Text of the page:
Kevin Smith Says Tusk 2 Will Be Called Tusks, And He's Aiming For A 2024 Release

Kevin Smith has quite a few horror comedies under his belt (alongside the straight-horror banger that is "Red State"), but his most controversial horror outing is easily 2014's Justin Long-starring "Tusk." Long plays podcaster Wallace Bryton, who, in a desperate moment, ends up at the house of the isolated elderly Manitoba man Howard Howe (Michael Parks). Howe has interesting tales to tell, including the story about how a walrus named "Mr. Tusk" saved him from a shipwreck. Bryton falls asleep and wakes to find himself strapped to a table. As Howe explains, his former walrus comrade died long ago, and Howe wants to employ fairly dramatic methods to make Bryton his new friend and ensure that he has a transformative visit in the depths of rural Canada.

The film was a box office bomb with mixed-to-negative critical reception, but it has since grown a significant cult following. In Kevin Smith's podcast "Fatman Beyond," the "Clerks III" filmmaker comments on reports that he's working on a sequel to the infamous horror film. Smith confirms that he's set on a sequel that he currently calls "Tusks" (jokingly stylized "Tusk$"), and that he's aiming for a 2024 release.

In just seven days, I can make you a manatee

In the podcast, Smith first notes his feeling that there was genuine disbelief that he would make a sequel to "Tusk" of all things, "the movie that I made years ago that everybody thought I was bats**t crazy for." That's especially true with "Clerks III" on the way. Why would he consider a "Tusk" sequel?  The answer is simple: His heart attack changed his worldview. "Ever since the heart attack," he explains, "I've been living like on borrowed time, the way I see it. As somebody who's living on borrowed time, I tend to act accordingly."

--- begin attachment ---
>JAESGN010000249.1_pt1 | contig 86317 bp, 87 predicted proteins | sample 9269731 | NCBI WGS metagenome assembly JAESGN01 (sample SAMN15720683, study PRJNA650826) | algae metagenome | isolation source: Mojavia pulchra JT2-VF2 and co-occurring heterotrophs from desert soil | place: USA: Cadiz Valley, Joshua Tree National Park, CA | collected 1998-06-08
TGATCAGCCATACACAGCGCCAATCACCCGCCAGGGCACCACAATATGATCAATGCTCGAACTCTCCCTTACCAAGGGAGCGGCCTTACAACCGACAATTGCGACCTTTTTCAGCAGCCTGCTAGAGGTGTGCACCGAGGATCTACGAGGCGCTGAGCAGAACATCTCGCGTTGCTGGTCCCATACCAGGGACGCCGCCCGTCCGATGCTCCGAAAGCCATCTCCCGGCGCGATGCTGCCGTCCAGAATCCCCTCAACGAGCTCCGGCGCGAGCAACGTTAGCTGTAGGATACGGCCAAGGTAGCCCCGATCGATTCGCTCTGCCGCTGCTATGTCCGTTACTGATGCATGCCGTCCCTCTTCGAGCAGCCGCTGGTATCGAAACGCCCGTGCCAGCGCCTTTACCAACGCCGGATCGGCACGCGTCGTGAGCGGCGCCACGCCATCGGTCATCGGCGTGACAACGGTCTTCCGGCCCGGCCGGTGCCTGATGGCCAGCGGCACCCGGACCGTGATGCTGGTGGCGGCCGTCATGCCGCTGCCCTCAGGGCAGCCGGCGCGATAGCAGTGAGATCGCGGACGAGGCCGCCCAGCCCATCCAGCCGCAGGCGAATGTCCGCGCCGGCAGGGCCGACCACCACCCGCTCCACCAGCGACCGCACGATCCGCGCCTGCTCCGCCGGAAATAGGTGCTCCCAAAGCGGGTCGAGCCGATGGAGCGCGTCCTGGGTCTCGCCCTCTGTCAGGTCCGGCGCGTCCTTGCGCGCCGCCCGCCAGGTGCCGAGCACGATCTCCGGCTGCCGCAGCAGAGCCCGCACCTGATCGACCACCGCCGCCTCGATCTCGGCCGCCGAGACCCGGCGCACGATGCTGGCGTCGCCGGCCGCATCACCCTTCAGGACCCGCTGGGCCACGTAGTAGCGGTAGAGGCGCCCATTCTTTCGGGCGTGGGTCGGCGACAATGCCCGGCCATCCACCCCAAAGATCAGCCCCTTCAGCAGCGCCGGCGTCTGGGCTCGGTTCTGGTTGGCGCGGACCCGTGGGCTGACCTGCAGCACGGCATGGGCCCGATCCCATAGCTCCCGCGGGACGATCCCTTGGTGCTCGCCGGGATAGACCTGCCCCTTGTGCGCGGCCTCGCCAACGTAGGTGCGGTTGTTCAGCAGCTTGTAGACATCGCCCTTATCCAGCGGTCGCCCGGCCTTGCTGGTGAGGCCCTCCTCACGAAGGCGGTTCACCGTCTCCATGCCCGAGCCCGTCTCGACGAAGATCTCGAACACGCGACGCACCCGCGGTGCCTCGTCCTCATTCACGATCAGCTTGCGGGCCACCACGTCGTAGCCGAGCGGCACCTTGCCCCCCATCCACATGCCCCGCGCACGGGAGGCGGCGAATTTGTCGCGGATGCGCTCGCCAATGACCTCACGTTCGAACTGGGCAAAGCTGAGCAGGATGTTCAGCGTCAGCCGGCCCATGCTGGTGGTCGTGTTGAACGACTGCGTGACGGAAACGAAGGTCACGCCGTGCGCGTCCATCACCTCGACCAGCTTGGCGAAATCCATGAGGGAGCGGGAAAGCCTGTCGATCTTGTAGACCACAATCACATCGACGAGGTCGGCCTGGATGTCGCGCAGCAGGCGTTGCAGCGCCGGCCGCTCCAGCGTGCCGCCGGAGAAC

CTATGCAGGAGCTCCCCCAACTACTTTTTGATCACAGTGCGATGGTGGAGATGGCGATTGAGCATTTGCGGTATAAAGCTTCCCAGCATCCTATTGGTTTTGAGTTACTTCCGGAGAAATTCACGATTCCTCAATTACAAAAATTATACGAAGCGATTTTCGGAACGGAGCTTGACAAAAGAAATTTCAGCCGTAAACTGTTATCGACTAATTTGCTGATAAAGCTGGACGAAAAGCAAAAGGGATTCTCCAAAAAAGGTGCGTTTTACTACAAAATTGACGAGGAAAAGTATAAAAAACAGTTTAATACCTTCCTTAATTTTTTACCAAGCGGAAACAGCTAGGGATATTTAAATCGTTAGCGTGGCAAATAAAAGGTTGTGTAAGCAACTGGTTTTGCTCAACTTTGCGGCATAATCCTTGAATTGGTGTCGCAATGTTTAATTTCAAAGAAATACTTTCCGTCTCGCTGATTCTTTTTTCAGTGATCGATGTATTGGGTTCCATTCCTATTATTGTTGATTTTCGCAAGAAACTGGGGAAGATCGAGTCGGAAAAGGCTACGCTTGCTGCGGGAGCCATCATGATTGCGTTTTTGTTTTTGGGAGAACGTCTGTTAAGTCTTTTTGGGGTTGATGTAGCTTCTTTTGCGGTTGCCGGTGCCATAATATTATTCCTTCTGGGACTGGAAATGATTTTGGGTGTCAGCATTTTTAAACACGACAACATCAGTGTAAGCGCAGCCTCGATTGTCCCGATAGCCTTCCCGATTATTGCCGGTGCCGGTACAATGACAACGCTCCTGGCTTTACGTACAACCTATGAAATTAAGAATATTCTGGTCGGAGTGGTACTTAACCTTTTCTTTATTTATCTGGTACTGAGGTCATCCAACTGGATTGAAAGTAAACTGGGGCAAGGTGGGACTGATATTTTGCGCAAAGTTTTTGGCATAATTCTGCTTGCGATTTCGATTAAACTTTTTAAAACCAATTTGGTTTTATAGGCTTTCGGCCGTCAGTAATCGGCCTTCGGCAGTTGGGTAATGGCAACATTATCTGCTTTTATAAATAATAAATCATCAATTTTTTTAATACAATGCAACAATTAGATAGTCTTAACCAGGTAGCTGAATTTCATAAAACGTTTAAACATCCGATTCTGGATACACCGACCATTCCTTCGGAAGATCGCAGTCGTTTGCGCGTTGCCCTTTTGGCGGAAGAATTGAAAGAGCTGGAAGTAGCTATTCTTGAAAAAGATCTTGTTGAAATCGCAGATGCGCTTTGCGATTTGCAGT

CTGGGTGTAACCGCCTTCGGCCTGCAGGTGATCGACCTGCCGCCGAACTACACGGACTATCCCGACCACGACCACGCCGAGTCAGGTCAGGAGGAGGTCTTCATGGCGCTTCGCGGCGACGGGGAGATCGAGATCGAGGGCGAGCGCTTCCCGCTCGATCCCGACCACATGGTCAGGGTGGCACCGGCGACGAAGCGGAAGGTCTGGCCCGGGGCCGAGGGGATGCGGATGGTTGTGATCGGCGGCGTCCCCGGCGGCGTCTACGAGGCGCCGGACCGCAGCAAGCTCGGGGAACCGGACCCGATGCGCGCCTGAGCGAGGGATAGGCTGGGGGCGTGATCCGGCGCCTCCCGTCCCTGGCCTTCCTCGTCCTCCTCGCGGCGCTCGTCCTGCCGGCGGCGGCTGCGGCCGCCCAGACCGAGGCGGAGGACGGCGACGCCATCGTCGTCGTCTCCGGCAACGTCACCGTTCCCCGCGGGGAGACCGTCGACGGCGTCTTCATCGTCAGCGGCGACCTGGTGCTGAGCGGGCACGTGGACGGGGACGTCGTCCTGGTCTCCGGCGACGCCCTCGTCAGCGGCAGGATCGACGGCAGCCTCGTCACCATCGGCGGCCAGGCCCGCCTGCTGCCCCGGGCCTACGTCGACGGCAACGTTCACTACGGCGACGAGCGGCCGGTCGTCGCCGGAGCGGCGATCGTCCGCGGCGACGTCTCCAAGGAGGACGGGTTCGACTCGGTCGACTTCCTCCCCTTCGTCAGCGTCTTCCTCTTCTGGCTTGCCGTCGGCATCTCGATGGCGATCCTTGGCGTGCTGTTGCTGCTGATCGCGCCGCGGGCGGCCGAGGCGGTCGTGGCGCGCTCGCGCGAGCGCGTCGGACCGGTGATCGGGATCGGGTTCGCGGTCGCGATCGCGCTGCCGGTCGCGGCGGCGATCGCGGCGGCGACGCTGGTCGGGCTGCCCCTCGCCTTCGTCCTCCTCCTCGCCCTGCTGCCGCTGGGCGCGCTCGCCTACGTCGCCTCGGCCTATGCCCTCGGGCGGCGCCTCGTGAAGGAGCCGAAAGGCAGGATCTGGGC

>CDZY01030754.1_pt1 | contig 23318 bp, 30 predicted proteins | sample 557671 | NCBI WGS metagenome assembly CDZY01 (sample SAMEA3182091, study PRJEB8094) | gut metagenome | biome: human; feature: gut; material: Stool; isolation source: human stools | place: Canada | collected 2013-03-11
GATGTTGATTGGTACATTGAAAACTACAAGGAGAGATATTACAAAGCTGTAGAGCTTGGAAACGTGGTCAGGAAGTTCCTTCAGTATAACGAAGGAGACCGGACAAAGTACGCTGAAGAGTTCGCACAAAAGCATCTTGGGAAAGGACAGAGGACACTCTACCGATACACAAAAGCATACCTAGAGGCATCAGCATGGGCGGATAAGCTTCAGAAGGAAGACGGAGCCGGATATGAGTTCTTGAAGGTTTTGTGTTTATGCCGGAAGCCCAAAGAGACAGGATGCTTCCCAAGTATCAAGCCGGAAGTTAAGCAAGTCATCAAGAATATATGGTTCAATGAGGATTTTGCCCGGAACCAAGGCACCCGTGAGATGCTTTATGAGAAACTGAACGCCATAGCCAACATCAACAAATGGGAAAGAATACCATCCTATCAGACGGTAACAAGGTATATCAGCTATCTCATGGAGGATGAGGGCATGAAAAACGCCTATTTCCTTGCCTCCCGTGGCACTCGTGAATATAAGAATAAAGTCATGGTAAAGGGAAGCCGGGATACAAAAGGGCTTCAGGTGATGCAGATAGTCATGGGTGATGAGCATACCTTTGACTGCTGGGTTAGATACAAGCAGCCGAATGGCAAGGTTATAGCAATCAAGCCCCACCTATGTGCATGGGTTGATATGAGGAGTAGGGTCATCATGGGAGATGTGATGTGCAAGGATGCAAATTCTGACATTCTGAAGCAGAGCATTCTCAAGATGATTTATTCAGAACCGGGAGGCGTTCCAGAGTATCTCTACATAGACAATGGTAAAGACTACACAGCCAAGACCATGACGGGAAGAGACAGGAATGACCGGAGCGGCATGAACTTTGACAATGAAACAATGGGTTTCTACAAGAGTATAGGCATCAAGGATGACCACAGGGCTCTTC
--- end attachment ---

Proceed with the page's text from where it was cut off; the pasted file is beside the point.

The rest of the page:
Smith had a sequel in mind from the get-go, a mandate that, as he said, "I've got more story to tell." He pictured a sequel where Bryton was saved from his fate at the end of "Tusk" and rehabilitated, but the rehabilitation doesn't take:

"It's like Harvey Dent in 'The Dark Knight Returns,' but he'll only ever see himself one way, and he becomes the Howard Howe. Justin Long becomes the crazy guy trying to turn people into something else, kind of chimera-things, half-human, half-whatever. Last time it was walrus, this time we'll see."

As we approach the 10th anniversary of "Tusk," with Smith's new perspective and the film's gradual reappraisal among horror fans, he summarizes "I would be stupid not to make what I'm calling 'Tusks' and yes, just like when Jim Cameron pitched 'Aliens,' the 'S' has a dollar sign, kids."

Smith added that his next film will be called "The 4:30 Movie" and will be aimed for a 2023 release, and he hopes that will be followed by the 2024 release of "Tusks" to just in time to mark the 10-year anniversary.